Ah, interesting! Following is my take on that, so grain of salt etc…
IMO a seed should be exactly that: The very minimum of data you need when firing up the project, for example if you have a product database, and you have a set of vendors, you’d want new developers to start out with a most basic, but realistic data set.
It should also be a viable seed on newly created “clusters” that do not communicate with other clusters at all, so in the given example every newly created shop could have the same vendors, but not necessarily the same products.
This also means that you should probably have functions that handle creating new vendors (gonna stick to this example), even if it is just for internal use, without ever providing a public UI/API. IMO, your seeds should only invoke functions you could also use in production, to create new vendors, and more or less emulate what a developer would probably do when setting up a fresh app in whatever environment.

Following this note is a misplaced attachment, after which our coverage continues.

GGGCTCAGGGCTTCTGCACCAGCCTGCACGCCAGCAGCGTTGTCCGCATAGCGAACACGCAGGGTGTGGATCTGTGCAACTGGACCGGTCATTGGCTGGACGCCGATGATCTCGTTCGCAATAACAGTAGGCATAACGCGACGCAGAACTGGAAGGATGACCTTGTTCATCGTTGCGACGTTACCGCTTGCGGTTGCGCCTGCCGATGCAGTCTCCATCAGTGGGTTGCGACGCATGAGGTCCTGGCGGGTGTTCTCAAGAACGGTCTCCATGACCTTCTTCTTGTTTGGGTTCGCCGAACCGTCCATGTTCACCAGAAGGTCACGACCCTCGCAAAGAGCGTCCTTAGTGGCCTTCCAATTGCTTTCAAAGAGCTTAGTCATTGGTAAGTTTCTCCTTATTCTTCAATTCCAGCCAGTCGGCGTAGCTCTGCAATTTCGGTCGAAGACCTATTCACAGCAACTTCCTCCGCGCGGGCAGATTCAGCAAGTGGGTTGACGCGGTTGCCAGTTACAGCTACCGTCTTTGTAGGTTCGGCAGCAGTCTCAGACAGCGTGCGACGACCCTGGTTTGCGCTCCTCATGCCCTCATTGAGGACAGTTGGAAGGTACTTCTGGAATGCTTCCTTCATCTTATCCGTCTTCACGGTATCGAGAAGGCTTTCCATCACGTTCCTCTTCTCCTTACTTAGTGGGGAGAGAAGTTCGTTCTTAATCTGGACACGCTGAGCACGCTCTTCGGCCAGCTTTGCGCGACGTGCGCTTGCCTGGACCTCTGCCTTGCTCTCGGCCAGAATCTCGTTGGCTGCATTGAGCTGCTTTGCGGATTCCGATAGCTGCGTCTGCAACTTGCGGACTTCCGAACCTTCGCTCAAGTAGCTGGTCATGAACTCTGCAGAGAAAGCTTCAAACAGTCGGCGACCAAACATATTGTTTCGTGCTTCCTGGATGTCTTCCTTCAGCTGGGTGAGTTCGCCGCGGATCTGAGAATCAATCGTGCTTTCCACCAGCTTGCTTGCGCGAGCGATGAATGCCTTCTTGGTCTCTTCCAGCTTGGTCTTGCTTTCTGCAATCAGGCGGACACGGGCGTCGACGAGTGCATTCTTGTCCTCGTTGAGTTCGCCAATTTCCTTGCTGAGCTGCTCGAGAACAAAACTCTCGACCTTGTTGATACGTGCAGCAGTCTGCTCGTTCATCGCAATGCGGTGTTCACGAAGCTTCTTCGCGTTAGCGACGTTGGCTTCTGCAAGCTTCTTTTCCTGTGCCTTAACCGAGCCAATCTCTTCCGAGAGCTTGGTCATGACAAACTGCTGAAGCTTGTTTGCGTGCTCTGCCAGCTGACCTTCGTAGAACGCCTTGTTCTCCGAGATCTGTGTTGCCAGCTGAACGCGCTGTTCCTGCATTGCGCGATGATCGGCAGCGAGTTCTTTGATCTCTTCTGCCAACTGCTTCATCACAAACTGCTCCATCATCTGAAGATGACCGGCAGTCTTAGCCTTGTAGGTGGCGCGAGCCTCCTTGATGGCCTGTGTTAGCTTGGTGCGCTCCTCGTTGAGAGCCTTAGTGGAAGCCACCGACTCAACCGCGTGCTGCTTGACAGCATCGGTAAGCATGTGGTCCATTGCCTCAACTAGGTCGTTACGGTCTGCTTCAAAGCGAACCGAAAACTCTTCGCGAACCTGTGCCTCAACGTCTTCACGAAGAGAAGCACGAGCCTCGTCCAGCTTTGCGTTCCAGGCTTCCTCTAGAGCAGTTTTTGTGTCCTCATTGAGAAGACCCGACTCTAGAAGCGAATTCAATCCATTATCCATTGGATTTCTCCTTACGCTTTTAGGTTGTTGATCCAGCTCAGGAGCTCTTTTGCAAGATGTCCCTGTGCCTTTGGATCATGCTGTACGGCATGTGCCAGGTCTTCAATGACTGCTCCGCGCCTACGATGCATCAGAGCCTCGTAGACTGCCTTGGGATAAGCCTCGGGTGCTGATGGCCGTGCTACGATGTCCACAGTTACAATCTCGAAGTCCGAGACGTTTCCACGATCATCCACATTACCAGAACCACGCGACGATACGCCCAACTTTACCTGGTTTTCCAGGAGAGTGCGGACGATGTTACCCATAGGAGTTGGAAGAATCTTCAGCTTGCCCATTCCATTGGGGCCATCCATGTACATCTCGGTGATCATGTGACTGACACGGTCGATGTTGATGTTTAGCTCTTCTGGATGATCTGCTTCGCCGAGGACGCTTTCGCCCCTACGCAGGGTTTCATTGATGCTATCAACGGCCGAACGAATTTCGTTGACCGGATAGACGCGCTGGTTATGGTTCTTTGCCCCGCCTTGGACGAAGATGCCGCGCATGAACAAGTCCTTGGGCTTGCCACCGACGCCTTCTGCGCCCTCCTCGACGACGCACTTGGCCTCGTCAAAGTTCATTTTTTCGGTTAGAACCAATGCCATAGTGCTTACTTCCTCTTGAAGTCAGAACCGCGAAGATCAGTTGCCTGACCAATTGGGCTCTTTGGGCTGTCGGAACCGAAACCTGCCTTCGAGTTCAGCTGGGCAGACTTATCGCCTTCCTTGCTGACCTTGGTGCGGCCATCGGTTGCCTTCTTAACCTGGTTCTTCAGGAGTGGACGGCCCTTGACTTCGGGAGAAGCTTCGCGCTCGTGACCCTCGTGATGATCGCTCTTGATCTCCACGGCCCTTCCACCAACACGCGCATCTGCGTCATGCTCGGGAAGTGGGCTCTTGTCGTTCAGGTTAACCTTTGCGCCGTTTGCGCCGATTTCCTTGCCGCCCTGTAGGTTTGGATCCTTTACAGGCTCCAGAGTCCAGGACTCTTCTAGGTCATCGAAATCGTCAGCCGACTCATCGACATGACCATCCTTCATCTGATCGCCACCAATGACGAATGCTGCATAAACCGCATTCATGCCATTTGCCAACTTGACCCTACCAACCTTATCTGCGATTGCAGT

Using structs to create database entries should be limited to test factories (again imo, others might disagree) to circumvent potential side effects in the actual create functions.
Would you mind giving some more information on how you were using it that resulted in your post? Maybe we are not talking about the same thing
Edit: You linked the seeds tutorial, and I agree. I would not use that pattern, I would prefer using functions that are tested and production ready. So instead of inserting a vendor, I would write a function register_vendor to handle it. So, if the seeds fail, the function should be rewritten.